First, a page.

The timing (“when to measure”) is another essential aspect of megaproject performance measurement. Typically, performance measurements are carried out at three different points over a project lifecycle: before the project starts (ex-ante), during the project (ex-nunc), and after completion (ex-post). In the case of small projects, measurements at all three points are possible. However, in the case of a megaproject, since its execution takes several years, end-user satisfaction can only be measured after its product or service is in operation. Megaproject sponsoring agencies will not have the patience to wait this long to determine if their investment has succeeded. Current methods of megaproject performance, adopted from traditional project management practices, will be grossly insufficient.
It is given that there is an urgent need to design a framework for megaproject performance measurement. One option is to look at different sub-systems (technology, social, financial, etc) of a megaproject and evaluate those separately. For example, a megaproject can be declared a technological success even if it has not entirely met its other objectives. Some researchers have suggested key performance indicators such as stakeholder satisfaction, reduced conflicts and efficient use of resources as measures of megaproject success.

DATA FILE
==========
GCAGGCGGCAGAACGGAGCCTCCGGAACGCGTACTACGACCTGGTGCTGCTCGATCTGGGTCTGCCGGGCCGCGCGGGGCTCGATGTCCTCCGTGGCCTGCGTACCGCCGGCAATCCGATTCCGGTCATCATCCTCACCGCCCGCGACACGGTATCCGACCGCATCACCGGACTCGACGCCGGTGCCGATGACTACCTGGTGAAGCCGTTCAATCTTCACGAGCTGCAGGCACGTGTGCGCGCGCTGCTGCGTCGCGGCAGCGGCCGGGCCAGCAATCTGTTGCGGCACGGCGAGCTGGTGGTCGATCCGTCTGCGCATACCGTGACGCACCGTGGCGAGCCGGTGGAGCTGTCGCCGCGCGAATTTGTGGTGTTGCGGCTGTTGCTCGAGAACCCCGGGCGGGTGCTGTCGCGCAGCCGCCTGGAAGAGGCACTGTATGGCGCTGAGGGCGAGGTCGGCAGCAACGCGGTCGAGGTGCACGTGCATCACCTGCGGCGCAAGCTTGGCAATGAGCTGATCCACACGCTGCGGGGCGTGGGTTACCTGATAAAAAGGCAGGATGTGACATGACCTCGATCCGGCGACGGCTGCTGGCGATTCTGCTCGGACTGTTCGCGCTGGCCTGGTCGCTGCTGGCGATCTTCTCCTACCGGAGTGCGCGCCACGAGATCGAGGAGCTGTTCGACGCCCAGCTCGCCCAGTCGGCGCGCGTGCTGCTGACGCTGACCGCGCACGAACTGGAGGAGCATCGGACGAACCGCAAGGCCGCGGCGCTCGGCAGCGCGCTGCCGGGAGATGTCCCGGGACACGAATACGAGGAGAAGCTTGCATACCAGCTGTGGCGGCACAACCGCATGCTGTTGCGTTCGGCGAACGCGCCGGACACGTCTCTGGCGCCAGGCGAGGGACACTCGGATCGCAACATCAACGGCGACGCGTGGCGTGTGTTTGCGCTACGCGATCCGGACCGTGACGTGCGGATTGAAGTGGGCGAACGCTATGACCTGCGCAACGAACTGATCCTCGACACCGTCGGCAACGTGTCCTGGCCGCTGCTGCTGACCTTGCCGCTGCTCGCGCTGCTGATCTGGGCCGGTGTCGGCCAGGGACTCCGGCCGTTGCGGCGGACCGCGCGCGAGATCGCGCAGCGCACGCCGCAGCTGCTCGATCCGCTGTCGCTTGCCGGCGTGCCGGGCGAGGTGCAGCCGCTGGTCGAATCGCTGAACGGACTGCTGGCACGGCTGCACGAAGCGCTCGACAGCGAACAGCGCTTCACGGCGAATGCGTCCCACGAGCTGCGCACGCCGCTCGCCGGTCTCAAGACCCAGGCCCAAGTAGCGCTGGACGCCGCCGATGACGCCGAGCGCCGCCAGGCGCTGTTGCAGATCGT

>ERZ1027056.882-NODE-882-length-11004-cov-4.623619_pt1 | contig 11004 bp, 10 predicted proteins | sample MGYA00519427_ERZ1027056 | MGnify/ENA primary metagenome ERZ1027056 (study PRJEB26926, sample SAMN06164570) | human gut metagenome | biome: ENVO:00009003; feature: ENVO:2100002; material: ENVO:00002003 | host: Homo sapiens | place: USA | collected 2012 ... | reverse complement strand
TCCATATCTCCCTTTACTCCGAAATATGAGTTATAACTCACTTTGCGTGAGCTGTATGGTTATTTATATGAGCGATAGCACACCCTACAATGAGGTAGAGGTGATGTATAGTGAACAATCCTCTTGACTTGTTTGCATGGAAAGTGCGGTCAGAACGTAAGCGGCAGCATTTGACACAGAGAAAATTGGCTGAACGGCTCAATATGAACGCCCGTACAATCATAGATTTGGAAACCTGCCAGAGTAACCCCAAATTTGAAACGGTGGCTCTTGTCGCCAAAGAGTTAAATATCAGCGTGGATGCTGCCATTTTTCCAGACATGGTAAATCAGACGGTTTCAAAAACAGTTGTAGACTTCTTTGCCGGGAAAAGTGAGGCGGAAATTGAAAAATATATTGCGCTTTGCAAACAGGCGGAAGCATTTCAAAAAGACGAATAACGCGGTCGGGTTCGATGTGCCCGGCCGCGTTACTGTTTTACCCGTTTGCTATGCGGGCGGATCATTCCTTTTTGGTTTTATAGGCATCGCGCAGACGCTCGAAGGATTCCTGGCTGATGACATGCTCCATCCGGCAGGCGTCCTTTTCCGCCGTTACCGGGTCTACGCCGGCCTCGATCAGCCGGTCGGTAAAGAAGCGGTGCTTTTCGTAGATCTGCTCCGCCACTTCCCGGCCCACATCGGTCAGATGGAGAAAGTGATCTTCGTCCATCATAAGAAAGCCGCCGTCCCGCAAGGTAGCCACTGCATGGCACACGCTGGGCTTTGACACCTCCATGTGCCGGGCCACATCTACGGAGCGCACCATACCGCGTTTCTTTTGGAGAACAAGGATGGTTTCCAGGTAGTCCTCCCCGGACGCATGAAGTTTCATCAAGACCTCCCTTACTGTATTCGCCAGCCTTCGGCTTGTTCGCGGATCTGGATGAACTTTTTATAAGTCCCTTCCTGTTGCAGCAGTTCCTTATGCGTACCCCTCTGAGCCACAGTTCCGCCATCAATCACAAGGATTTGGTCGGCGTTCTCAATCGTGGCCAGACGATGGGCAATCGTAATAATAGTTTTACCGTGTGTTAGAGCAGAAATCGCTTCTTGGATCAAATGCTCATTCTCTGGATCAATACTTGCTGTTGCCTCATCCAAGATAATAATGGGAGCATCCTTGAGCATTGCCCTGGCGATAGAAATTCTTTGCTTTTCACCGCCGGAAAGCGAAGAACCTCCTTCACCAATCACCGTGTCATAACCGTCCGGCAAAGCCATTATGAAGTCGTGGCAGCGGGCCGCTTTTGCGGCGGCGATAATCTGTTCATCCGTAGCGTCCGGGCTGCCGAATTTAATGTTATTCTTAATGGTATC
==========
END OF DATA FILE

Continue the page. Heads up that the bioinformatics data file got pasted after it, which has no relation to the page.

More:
A better option would be to estimate the preparedness of all its stakeholders to undertake a megaproject. It would indicate the degree of potential success if the megaproject were to be undertaken. A high value of this estimate would indicate high confidence in the success of the megaproject and vice versa. Such a metric will also enable stakeholders to make informed investment decisions, avoid the wasteful expenditure of resources, and, most importantly, avoid bankruptcies.
We cannot use iron triangle parameters of scope, time and cost to determine the success of megaprojects. There is a lot at stake in megaprojects for all its participants. To avoid waste, one would need to assess the potential performance of a megaproject, ie, well before the megaproject execution begins.
(Dinesh Shenoy is Assistant Dean, Research and Professor of Operations Management, FLAME University, Pune. Gautam Sinha is Vice-Chancellor of IMS Unison University, Dehradun, and founder-director of IIM, Kashipur)